Jacksonville is preparing to open its new emergency communications center. The new building will house the police department, the fire department’s training classrooms, 911 dispatch, and a safe room for severe weather.
The FEMA storm shelter has 10 inch thick walls with bars inside up to the ceiling. A cement roof 6 inches thick can withstand an E-F 5 tornado. The whole building is something the City of Jacksonville is very proud of.
The FEMA safe room can shelter 535 people during severe weather and protect the 911 dispatch center from losing communication. Classrooms and conference rooms for fire training help expand education of other agencies to better serve the community.
David Jones with the Jacksonville Fire Department says, "It's no different than a scene. When you get out there you have fire, EMS, and police all working together."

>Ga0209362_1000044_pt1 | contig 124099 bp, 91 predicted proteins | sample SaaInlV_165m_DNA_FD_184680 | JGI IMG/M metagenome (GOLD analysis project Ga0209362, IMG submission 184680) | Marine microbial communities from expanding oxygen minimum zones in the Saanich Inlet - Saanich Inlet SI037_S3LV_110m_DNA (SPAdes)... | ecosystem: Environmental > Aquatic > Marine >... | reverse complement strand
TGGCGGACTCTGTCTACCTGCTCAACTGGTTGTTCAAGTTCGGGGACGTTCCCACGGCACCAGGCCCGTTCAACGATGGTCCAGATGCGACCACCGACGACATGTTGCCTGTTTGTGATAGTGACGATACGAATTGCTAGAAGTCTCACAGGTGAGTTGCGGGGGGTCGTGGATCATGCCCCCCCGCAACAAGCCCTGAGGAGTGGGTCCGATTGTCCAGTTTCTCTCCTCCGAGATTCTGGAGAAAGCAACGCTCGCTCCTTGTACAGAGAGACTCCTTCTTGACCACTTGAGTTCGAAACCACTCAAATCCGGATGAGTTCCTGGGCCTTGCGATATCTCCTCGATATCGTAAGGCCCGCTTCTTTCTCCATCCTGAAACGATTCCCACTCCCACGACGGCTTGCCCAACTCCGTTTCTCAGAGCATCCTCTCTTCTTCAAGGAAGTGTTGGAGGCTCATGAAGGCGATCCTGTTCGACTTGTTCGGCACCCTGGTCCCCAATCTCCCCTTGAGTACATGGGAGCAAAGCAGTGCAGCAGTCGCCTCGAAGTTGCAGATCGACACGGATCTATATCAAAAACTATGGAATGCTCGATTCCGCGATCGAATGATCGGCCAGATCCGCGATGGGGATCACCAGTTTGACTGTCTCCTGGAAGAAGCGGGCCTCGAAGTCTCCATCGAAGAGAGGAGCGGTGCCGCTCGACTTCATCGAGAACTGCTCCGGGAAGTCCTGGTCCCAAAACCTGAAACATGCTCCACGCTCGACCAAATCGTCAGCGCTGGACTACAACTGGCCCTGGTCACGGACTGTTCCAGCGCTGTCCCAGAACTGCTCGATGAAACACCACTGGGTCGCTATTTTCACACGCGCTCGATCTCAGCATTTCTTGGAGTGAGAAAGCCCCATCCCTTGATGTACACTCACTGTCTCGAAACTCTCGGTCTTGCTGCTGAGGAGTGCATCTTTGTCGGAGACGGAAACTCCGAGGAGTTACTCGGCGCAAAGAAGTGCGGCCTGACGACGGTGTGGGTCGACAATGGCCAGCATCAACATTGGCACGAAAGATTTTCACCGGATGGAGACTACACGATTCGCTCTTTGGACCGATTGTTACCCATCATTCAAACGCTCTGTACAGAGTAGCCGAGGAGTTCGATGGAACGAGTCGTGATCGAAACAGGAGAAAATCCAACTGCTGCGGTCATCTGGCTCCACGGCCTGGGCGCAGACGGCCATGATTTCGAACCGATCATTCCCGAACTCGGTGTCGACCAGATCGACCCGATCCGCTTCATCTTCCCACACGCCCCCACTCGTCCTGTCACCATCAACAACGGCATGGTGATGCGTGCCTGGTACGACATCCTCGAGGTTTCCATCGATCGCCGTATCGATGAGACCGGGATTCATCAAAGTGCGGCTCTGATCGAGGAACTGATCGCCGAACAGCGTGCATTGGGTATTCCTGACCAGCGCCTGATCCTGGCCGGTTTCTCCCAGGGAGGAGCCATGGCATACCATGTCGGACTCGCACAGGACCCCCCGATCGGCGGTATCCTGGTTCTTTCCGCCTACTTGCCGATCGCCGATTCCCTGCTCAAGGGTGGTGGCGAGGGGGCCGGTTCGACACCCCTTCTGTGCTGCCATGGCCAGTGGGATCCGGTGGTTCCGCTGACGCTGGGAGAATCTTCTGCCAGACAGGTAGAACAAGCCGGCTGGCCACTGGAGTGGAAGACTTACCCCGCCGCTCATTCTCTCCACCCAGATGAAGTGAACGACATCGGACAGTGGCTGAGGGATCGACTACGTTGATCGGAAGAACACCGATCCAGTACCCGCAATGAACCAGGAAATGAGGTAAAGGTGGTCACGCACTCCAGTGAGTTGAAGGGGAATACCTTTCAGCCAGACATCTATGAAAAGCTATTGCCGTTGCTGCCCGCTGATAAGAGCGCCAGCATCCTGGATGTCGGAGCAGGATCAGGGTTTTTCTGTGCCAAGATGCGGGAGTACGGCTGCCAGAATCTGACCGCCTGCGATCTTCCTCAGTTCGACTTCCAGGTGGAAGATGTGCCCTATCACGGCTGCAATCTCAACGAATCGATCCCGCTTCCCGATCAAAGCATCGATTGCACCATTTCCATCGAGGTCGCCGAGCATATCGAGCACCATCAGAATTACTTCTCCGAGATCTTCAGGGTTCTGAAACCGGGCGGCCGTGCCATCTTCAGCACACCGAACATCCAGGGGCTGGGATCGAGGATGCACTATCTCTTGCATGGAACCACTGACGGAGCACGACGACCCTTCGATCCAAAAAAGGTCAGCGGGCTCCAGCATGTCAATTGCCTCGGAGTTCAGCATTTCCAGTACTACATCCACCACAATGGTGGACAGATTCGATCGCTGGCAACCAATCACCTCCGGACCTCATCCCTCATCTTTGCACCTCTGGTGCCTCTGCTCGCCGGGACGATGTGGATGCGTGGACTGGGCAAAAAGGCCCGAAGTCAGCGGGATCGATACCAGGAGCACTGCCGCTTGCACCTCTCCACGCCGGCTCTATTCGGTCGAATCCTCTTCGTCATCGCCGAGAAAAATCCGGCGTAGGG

The facility offers a much larger space for the police department with room to grow, and has a K-9 pen with kennels.
Mayor Gary Fletcher says, "The entrance into the police department is much more inviting to the public. The foyer gives the public has quicker access to the department for people who come in with issues."
The police department has locker rooms, a debriefing room, gym, and garage for collecting and analyzing evidence. Cpt. Kenny Boyd says the improvements bring the department to date and into the future. “Everyone wants the latest and greatest tools to work with, so I feel like it will help us on our recruiting."
The two departments say the new building makes it easier to do their jobs and elevates their performance, creating a work environment they're excited and proud of.
Mayor Fletcher says, "When you move into a new building you see nothing but smiles."
The construction of the new emergency communications center cost $6 million. The safe room isn't quite ready yet, so Jacksonville emergency responders want to remind people to sign up for Code Red Alerts to receive text or voice messages about severe weather in the area.
The old police department building will still house the courts.